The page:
Up next was “Gravity.”  In this piece the dancers kept close to the stage as they entered and exited a series of poses resembling yoga asanas.  The highly repetitive music of Steve Reich, famous for his use of standing and shifting phase patterns, created a trance-like feel.  Within this space the dancers executed a number of different movements—draping, billowing, swinging, sliding, collapsing, vaulting—each of which highlighted two existentially given poles of human bodily experience: subjection to gravity and the ecstasy of momentary liberation from it. 


The last number before intermission was “Bridge,” a piece whose intention seemed to span the abyss dividing the archaic and the modern, akin to the work of heroic modernist architect Le Corbusier.  In imagining antiquity, however, Boye-Christensen differs from Corbusier by turning to an antiquity other than that of the Greeks.   The cut of the ensemble’s attire immediately recalled that of dynastic Egypt, and their movements recalled the sidelong, hieratic, indeed hieroglyphic poses seen in pharaonic wall inscriptions.  What soon strikes the observer however is the way these rudimentary forms and movements seem closely to replicate the basic motions performed by the most elementary machines—plane, screw, level, axel, pulley, wedge.  According to this overtly anti-organicist, deliberately mechanical model, choreography does not function deductively or synthetically.  A choreographer does not intuit inner spiritual feeling and express it outwardly through the creation of symbolic forms.  Just the opposite, dance, here, is built from the ground up, literally engineered, not as a living form but rather as a product of industry, say, for instance, a bridge.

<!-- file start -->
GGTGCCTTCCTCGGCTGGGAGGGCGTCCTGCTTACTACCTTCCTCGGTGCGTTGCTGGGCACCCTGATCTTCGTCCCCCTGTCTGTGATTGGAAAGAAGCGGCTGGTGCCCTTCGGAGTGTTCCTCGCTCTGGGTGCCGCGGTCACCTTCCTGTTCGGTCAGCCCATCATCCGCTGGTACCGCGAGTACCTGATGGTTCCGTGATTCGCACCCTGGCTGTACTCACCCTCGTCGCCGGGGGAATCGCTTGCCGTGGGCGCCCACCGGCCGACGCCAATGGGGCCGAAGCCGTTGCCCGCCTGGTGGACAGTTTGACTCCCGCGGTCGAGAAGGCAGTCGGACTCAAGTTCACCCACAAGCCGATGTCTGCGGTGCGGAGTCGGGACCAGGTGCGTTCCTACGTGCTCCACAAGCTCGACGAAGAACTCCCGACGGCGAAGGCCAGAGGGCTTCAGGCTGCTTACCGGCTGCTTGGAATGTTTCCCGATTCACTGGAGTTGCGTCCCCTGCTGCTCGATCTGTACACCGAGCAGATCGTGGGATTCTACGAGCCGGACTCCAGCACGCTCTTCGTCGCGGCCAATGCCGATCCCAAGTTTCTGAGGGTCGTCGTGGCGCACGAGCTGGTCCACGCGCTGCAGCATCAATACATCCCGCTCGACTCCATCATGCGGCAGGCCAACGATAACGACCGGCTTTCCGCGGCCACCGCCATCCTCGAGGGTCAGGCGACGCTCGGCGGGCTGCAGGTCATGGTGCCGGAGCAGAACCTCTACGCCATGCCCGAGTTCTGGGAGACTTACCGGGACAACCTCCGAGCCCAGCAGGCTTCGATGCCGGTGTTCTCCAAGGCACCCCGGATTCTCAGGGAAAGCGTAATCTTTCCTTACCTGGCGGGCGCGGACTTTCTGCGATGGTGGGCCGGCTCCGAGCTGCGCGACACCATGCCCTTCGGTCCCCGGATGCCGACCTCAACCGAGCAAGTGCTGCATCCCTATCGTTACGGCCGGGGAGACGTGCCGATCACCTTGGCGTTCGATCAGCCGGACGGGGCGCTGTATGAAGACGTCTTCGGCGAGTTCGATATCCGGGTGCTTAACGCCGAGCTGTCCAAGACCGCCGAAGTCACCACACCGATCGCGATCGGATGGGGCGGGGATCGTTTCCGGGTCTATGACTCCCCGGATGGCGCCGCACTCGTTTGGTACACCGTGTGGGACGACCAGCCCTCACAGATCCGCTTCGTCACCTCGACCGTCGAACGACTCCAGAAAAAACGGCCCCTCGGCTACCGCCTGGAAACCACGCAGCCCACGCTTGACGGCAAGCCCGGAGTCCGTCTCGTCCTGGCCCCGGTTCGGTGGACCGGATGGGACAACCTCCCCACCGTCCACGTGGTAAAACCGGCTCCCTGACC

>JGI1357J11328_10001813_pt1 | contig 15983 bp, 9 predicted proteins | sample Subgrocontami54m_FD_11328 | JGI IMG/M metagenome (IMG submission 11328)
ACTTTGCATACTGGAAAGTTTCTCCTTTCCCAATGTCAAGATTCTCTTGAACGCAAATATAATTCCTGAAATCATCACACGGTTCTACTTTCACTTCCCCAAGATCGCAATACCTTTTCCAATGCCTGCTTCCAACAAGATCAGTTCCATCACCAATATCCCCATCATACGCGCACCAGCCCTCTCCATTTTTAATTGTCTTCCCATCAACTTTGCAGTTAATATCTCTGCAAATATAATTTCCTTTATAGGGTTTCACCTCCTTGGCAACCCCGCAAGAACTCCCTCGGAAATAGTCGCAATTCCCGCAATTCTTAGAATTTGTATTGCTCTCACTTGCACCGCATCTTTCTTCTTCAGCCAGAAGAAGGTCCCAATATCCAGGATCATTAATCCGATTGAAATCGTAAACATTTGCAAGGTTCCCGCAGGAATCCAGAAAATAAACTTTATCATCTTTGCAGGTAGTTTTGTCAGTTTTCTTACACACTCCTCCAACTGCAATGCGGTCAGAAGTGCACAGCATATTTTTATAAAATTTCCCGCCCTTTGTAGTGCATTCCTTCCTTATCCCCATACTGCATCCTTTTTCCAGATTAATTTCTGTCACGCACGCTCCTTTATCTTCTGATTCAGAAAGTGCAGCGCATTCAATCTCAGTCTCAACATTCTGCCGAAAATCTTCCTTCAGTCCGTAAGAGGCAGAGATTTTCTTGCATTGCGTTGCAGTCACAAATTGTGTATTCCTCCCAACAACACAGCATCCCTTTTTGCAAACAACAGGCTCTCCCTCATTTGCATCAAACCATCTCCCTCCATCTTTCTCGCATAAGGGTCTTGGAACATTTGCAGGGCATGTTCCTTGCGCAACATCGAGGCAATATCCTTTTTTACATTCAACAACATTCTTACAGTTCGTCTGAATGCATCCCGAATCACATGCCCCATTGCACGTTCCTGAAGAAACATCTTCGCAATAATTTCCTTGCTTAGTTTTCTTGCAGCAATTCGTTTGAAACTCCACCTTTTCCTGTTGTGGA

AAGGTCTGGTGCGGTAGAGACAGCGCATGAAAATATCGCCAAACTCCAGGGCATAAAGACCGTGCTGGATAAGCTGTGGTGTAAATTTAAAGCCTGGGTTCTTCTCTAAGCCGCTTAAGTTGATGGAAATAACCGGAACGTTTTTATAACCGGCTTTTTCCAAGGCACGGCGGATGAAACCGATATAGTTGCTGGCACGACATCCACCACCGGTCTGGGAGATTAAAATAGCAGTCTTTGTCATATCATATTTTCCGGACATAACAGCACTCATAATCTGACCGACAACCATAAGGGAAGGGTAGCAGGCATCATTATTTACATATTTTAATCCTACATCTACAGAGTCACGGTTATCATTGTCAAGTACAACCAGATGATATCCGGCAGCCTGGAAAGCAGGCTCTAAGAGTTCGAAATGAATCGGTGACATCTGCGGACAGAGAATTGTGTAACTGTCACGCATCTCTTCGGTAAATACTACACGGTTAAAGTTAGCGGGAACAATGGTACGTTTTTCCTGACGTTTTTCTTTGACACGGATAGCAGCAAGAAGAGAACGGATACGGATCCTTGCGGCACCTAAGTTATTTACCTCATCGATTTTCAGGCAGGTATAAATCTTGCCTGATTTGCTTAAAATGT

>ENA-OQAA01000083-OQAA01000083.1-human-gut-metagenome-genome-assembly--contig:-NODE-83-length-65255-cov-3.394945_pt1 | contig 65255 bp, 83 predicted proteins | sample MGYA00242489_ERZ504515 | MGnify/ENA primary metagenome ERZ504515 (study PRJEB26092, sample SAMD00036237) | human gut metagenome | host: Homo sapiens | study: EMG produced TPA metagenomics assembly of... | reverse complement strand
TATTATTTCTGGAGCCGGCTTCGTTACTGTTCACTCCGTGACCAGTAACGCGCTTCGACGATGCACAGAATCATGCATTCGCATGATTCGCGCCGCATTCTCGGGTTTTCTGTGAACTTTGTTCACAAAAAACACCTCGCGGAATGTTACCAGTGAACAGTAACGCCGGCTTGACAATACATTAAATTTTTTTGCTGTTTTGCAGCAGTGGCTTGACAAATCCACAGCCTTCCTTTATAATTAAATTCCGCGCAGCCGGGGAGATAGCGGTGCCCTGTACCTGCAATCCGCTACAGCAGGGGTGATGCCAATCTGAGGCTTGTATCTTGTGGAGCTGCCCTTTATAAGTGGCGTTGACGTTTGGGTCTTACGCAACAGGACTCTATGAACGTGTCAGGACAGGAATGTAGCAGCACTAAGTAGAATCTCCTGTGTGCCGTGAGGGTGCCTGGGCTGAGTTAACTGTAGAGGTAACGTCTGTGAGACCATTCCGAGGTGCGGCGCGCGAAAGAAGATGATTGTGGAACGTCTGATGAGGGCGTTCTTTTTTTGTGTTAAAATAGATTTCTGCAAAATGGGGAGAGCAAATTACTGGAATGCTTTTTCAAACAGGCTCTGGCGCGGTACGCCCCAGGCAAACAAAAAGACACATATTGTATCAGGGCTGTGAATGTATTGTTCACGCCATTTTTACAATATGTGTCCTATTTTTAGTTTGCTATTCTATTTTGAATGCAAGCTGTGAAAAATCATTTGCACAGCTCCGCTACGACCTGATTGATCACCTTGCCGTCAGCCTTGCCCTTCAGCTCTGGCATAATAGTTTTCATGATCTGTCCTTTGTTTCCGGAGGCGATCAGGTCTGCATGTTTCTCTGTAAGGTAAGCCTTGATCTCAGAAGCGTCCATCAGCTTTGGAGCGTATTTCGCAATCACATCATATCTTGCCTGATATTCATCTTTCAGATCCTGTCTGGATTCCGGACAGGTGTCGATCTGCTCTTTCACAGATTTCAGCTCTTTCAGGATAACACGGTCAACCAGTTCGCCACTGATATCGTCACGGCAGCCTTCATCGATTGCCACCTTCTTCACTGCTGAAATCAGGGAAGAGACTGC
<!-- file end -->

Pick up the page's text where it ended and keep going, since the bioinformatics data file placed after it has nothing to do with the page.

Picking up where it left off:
After a brief intermission, the Ririe-Woodbury Company commenced with the final dance of the evening, the world-premier performance of Touching Fire.  This piece was a collaborative project which included written text by David Kranes and set design by Nathan Webster.  Kranes, a former University of Utah faculty member, is a respected writer who has published seven novels and numerous short stories.  Over forty of his plays have appeared on stage.  Webster is an award-winning local architect whose accomplishments include a new building design for the Tracy Aviary. 


In contrast to the strict objectivity of “Gravity” (body as dancing machine), “Touching Fire” figured as a veritable phenomenology, a relentlessly reflective and confessional first-person-singular investigation of private experience, an exploration of impossibly contradictory subjective states which, by their very nature, can only be experienced in the form of dreams, fantasies and private myths.  The piece opened with a single female dancer, clad in what appeared to be Victorian wool stockings and a long chemise—eroticized undergarments of the sort seen in the paintings of Balthus or the eerily sexualized mannequins photographed by Hans Bellmer.   Evoking feelings of desire, curiosity and confusion associated with nascent sexuality, the dance unfolded in a series of inversions and rolls which suggested auto-erotic self-exploration.  My own confession: I may be reading too much into Touching Fire.  However, I cannot recall, for all the dance performances I have attended, one in which seeing up a dancer’s dress so completely counted for seeing up a dancer’s dress.